The Malta Independent 21 March 2023, Tuesday
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After the furore

Alfred Sant MEP Thursday, 2 February 2023, 08:00 Last update: about 3 months ago

Polemics about the courts and delays in how judicial and police systems operate bubbled up again. It made waves in social and traditional media. So what?

Will anythng change even if the Prime Minister and the minister in charge of national security speak up? We were reminded of all the Justice Ministers, Judges and Chief Judges who have been telling us the same things decade after decade. So what?


In all statements made, or almost all, reasons (which made sense) were advanced to explain the problems and how to solve them. The problems are still there, even if there were times when attempts were made to implement what was being suggested.

What we need is a clear, detailed programme that spells out how solutions are going to be carried out. There’s no need for all of them to come into effect as of tomorrow. But surely we need to have reasonable timeframe detailing when promises and targets will be met. As was done, rightly or wrongly, with the roads infrastructure project.



About forty years ago, perhaps more, the pro-privatisation fashion or wave suddenly gathered momentum. Projects that were being run by governments -- some not so well, other quite decently -- were sold to private owners, or else converted into state-private joint ventues. Many enterprises were infrastructural in nature and up to then had been considered as only suitable for public sector management, such as in the case of electricity or water supply.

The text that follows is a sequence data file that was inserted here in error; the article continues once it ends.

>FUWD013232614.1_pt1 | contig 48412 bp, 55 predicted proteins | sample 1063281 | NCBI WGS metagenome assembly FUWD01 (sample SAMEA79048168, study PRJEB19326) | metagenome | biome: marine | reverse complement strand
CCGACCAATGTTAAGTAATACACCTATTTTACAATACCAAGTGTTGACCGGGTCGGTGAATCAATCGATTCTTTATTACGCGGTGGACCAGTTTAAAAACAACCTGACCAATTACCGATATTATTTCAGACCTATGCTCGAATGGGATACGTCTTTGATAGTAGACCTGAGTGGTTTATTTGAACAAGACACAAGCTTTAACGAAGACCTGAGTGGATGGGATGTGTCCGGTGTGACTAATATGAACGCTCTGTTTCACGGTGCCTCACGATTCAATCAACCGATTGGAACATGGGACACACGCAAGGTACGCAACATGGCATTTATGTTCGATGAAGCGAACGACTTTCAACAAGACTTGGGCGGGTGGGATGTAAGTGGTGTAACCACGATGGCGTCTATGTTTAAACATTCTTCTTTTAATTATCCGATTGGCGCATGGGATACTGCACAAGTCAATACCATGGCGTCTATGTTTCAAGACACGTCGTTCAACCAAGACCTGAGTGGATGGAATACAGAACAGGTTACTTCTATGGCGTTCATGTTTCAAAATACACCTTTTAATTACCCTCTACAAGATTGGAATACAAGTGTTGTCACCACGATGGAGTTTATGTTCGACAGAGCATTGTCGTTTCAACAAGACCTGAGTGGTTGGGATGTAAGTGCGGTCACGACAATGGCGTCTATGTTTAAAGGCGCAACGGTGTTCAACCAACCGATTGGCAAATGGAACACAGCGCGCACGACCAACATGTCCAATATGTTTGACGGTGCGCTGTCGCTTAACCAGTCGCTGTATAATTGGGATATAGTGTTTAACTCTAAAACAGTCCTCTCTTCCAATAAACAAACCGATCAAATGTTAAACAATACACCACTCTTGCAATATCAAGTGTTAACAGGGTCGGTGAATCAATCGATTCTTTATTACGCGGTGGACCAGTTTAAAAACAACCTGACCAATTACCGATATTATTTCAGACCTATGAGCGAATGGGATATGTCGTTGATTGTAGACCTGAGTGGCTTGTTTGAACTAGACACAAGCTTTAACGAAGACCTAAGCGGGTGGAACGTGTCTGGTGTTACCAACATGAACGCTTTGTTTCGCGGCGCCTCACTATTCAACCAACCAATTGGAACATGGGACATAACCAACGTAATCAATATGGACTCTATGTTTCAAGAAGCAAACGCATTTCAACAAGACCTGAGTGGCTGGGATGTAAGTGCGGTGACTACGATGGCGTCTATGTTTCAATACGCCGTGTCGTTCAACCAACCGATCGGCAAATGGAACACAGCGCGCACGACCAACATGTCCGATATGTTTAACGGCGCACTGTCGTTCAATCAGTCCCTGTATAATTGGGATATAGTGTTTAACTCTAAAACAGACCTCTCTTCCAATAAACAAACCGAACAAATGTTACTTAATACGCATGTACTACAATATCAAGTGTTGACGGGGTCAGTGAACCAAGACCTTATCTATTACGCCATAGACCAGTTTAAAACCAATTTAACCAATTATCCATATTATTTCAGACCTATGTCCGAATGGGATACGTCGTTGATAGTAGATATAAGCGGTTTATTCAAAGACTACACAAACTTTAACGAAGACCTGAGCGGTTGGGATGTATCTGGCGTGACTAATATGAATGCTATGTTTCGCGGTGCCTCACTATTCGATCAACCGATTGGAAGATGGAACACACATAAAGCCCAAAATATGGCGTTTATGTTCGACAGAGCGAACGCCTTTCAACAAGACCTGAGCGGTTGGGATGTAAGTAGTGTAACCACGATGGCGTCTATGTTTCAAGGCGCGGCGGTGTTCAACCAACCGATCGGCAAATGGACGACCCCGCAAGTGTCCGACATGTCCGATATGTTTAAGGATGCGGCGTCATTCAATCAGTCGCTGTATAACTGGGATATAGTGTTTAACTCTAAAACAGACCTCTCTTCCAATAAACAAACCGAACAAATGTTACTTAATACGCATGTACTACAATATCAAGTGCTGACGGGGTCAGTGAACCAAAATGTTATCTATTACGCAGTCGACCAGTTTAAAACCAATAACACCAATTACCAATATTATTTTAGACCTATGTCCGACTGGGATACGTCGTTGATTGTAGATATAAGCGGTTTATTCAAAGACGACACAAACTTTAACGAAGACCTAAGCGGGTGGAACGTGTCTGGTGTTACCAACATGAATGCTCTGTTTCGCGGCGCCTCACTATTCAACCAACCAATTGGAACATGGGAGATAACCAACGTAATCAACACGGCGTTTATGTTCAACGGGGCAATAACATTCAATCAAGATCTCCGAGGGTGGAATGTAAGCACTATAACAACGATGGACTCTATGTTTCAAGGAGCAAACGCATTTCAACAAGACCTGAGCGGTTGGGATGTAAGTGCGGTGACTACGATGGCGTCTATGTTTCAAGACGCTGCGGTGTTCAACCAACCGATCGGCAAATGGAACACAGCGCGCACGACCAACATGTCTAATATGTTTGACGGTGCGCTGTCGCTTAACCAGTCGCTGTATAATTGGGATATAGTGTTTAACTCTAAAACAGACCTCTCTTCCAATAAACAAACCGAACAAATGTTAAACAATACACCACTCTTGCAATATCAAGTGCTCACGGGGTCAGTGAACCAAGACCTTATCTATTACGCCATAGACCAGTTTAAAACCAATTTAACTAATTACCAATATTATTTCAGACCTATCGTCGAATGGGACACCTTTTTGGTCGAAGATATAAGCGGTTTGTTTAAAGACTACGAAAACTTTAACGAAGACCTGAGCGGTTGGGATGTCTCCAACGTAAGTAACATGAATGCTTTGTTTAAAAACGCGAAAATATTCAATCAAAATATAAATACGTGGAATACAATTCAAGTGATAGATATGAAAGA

What really took place was that the ownership of those bits of the enterprises concerned that could make profits was offloaded to the private sector. In this way the services being delivered would become more efficient to the benefit of consumers.

People have become so accustomed to privatisation that nobody mentions any more the consumer benefits it bestows. Perhaps the time has come to reconsider this point.    



It’s evident that the Maltese people are deeply divided over the abortion issue. There are those who agree abortion should be allowed, and those who are absolutely against the idea. Curiously, while everybody is appealing for a “mature” and “rational” debate on the matter, many on both sides consider that those who disagree with them are negating values that should fundamentally define human life.

The people who  stand against abortion describe it as nothing but the murder of a human individual which can in no way be allowed. Those who agree that abortion should be legalised, argue that its prohibition amounts to a profound and cruel block against the life, health and personal autonomy of women.

Now I think  that genuinely, both sides believe they are defending authentic life values. However as they do so and in the way by which they advance their position, they exclude any idea that a compromise could be reached, one that could be acceptable to both. For both, the stand-off is a zero sum game.

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